Education chiefs to face questions over exclusions at Sunderland schools
Education chiefs have been called on to ensure transparency over the number of exclusions at Sunderland schools.
But that was six months after figures had been presented to Sunderland City Council in February 2019 showing a massive spike in the rate of exclusions in 2017/18.
And despite showing figures for every secondary school in the city, including one which excluded more than 250 pupils in the last academic year – now revealed to be Red House – officials refused to identify them.
At the time, Labour councillor Phil Tye criticised the decision, saying he thought there was a “duty” to name the individual schools.
He again raised concerns over exclusions after the revelation over Red House and said he would be ensuring the issue was investigated by the Children, Education and Skills Scrutiny Committee on which he sits.
“We scrutinised this and saw the alarm bells in February, prior to these figures coming out,” said Coun Tye.
“From that data we could see two thirds of the pupils had special educational needs and over 50% were excluded, which was totally unacceptable and I look forward to the new data coming forward.
“They say they have reduced [exclusions] but I would like to see the numbers now and I will be calling it into the next scrutiny committee.”
February’s report was presented to Sunderland City Council’s (SCC) Children, Education and Skills Scrutiny Committee by Simon Marshall, director of education at Together for Children (TfC), the organisation responsible for Sunderland’s children’s services, who claimed the numbers had been anonymised to protect his working relationships with individual schools and the body was ‘not at liberty’ to release the information.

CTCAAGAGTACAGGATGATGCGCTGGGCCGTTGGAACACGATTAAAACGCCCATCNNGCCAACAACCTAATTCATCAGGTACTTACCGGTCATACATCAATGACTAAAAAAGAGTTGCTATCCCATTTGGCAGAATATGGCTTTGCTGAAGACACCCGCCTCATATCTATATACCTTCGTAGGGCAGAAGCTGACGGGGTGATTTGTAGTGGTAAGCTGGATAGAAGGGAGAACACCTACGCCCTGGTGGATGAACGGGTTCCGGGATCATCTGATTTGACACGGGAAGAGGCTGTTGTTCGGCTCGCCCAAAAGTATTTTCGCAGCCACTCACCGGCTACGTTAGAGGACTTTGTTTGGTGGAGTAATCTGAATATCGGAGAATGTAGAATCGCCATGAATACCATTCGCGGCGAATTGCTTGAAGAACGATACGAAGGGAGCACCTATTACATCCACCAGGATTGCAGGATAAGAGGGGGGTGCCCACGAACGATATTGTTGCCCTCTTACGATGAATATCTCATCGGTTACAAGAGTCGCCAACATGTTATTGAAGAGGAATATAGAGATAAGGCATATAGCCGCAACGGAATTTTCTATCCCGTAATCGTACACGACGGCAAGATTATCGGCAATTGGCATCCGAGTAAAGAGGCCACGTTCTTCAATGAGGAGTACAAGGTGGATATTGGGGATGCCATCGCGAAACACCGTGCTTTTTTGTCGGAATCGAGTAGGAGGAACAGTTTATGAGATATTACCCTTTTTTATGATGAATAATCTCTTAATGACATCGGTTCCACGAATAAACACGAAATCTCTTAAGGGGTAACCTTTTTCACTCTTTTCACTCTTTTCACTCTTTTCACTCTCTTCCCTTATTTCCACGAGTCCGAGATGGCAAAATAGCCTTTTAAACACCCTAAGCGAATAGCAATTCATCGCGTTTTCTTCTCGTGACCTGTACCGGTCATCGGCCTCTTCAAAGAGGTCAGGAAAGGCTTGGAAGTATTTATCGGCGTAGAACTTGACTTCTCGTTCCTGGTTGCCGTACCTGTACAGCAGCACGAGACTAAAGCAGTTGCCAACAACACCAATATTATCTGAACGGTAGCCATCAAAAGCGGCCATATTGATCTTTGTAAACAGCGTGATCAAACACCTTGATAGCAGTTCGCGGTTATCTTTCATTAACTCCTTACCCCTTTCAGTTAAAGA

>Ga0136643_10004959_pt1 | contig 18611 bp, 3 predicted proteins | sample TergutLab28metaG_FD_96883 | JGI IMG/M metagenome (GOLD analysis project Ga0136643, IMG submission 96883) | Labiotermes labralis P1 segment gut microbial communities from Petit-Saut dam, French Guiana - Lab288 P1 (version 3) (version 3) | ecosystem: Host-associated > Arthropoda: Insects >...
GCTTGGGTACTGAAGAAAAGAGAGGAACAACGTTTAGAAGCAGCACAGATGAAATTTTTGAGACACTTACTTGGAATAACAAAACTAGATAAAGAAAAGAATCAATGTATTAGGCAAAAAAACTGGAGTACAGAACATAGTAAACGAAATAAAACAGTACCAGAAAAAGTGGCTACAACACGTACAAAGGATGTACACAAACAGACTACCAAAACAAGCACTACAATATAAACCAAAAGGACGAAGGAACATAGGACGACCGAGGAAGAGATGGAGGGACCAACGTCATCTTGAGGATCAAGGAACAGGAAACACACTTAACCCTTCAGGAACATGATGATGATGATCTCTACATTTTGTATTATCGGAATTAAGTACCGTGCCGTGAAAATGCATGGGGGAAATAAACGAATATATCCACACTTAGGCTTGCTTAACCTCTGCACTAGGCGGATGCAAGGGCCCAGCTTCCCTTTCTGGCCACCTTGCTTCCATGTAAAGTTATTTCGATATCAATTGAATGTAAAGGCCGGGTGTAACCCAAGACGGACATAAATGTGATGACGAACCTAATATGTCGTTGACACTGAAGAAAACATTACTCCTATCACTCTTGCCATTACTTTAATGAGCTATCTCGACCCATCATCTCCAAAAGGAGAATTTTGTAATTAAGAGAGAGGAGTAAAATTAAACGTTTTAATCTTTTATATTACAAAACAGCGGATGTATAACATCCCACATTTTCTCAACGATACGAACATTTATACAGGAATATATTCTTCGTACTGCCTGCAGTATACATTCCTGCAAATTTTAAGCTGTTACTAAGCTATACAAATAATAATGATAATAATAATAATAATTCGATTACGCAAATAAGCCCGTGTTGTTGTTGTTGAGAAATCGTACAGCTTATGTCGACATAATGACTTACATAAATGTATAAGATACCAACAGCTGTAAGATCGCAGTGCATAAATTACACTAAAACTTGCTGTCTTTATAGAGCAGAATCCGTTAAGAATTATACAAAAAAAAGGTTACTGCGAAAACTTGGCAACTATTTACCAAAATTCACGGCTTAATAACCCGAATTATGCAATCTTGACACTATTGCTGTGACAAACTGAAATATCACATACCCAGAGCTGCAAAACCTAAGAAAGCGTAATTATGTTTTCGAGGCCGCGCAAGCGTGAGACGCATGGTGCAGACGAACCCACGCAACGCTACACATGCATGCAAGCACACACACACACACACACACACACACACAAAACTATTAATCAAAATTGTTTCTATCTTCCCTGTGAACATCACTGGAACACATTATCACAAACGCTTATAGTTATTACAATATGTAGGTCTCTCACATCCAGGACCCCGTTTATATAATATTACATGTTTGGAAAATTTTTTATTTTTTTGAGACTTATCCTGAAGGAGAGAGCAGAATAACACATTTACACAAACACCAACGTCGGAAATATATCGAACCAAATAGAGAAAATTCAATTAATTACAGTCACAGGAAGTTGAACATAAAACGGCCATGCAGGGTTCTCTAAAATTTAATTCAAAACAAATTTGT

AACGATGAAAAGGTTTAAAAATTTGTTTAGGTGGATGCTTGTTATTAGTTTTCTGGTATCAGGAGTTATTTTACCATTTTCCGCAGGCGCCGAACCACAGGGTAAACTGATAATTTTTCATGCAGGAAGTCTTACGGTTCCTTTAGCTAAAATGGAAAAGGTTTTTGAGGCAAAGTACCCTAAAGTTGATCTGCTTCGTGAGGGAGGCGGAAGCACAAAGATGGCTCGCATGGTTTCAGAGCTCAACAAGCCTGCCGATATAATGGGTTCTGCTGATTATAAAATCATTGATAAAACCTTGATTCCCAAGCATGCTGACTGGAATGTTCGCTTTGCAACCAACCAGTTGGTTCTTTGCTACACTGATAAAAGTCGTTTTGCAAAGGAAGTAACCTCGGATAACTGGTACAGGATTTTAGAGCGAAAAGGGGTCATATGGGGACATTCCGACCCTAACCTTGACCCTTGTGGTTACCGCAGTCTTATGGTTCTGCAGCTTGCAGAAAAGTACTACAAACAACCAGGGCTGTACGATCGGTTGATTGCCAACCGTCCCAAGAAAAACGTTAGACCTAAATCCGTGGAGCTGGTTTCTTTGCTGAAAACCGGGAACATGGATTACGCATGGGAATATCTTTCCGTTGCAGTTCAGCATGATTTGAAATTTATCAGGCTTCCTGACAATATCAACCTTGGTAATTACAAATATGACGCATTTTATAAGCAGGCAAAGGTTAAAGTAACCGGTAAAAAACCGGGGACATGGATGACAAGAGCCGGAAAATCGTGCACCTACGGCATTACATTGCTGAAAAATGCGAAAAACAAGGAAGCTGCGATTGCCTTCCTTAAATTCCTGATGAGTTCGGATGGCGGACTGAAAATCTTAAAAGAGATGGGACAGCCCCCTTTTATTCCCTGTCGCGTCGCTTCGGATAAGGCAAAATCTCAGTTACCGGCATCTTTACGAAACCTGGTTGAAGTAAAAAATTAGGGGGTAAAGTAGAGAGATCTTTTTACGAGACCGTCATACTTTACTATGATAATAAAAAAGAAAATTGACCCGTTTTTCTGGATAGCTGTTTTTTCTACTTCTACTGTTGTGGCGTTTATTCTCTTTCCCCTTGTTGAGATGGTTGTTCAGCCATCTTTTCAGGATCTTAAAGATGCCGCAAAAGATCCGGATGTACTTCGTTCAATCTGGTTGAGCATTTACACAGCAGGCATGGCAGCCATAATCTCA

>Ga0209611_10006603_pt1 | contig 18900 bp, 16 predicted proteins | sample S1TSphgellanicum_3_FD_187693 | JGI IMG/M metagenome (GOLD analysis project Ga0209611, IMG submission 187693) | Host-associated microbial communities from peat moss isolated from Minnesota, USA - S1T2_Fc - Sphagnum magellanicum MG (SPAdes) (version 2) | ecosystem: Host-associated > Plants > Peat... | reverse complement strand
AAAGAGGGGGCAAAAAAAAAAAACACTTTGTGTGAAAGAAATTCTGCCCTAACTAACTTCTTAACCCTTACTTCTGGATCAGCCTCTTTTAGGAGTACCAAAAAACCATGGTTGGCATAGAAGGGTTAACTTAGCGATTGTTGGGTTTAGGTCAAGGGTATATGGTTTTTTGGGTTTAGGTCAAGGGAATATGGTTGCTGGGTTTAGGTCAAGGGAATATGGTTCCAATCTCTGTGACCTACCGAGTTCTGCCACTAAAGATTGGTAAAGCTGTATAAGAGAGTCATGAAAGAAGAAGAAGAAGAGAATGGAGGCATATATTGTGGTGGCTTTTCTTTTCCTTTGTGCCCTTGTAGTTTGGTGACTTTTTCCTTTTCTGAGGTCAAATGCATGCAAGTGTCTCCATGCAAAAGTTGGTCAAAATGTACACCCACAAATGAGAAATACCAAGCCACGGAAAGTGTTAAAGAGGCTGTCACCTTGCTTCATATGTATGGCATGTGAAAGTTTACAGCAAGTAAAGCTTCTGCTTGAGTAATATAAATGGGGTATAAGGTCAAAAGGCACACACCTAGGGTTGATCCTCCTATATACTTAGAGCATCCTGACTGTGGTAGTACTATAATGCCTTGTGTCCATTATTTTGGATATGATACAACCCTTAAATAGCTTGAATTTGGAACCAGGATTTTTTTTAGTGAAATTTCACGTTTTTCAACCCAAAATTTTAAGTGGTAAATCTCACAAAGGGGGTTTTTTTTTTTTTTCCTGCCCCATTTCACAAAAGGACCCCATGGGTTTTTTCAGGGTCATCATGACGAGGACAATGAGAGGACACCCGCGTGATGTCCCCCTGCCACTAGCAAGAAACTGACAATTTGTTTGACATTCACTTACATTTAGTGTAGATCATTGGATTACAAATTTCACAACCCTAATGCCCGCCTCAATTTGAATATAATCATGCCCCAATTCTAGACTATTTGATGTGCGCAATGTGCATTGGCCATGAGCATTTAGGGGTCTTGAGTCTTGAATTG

Following the latest revelations, Mr Marshall said TfC worked with ‘all partners’, including schools and academies, to reduce exclusions.
He added: “[TfC and SCC] have recently provided a £1.4million injection to regenerate the Link School Sunderland and have created 70 additional alternative provision places for pupils at risk of exclusion.”
Northern Education Trust, which runs Red House Academy, said some exclusions could be as short as a few hours and numbers had now started to fall, with pupils said to be ‘feeling safer’.
In February Coun Tye said it was the ‘duty’ of education bosses to name and shame the worst offending schools.
He said: “I’m not prepared to accept anonymised data any more and I hope the committee supports that position.
“My view is scrutiny should be open not just to the council but also to the public and they should be able to see the data – anonymised data is not acceptable.”